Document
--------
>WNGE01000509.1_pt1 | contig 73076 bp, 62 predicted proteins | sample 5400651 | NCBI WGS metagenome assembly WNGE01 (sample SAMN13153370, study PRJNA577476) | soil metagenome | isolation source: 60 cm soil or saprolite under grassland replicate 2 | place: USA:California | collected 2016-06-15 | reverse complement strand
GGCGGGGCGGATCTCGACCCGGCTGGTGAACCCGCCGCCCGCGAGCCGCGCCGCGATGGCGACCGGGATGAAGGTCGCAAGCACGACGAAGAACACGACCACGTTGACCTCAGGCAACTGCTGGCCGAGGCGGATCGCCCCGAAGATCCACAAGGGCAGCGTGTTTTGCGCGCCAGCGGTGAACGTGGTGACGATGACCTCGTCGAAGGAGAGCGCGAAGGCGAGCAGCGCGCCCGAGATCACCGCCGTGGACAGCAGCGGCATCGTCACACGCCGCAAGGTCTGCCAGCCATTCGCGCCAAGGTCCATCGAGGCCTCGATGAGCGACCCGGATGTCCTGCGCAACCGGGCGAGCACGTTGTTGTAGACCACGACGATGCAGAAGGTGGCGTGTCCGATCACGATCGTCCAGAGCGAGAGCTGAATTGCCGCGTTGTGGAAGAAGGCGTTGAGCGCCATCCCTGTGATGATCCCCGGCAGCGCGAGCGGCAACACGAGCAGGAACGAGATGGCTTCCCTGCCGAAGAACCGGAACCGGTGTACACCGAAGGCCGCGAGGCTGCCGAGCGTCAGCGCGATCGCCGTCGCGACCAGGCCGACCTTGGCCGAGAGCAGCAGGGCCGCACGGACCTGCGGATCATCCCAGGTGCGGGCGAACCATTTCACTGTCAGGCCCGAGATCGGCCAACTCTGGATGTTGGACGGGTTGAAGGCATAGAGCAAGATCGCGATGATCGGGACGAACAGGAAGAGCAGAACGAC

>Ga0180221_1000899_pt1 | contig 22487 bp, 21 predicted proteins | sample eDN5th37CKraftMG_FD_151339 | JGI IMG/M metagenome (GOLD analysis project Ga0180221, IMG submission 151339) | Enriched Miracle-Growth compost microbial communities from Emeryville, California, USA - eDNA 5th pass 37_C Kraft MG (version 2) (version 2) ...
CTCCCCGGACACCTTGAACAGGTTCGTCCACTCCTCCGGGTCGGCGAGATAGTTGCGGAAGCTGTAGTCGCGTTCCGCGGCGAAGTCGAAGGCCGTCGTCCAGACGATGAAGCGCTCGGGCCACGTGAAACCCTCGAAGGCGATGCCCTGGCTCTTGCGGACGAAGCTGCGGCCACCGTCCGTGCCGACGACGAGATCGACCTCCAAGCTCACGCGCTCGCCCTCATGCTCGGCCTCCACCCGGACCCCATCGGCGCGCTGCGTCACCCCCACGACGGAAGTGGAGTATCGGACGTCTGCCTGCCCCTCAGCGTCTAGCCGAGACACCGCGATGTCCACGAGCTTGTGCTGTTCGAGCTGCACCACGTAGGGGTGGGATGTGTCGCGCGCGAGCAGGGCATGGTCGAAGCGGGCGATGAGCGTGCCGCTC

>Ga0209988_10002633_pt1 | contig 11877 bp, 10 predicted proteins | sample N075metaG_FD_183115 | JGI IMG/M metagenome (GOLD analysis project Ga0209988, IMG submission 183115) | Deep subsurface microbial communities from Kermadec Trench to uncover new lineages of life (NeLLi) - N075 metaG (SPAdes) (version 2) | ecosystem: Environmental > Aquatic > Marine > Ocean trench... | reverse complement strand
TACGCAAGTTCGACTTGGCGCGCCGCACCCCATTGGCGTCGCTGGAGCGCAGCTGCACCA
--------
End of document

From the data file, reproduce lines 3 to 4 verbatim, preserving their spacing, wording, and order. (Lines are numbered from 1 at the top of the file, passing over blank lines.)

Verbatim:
>Ga0180221_1000899_pt1 | contig 22487 bp, 21 predicted proteins | sample eDN5th37CKraftMG_FD_151339 | JGI IMG/M metagenome (GOLD analysis project Ga0180221, IMG submission 151339) | Enriched Miracle-Growth compost microbial communities from Emeryville, California, USA - eDNA 5th pass 37_C Kraft MG (version 2) (version 2) ...
CTCCCCGGACACCTTGAACAGGTTCGTCCACTCCTCCGGGTCGGCGAGATAGTTGCGGAAGCTGTAGTCGCGTTCCGCGGCGAAGTCGAAGGCCGTCGTCCAGACGATGAAGCGCTCGGGCCACGTGAAACCCTCGAAGGCGATGCCCTGGCTCTTGCGGACGAAGCTGCGGCCACCGTCCGTGCCGACGACGAGATCGACCTCCAAGCTCACGCGCTCGCCCTCATGCTCGGCCTCCACCCGGACCCCATCGGCGCGCTGCGTCACCCCCACGACGGAAGTGGAGTATCGGACGTCTGCCTGCCCCTCAGCGTCTAGCCGAGACACCGCGATGTCCACGAGCTTGTGCTGTTCGAGCTGCACCACGTAGGGGTGGGATGTGTCGCGCGCGAGCAGGGCATGGTCGAAGCGGGCGATGAGCGTGCCGCTC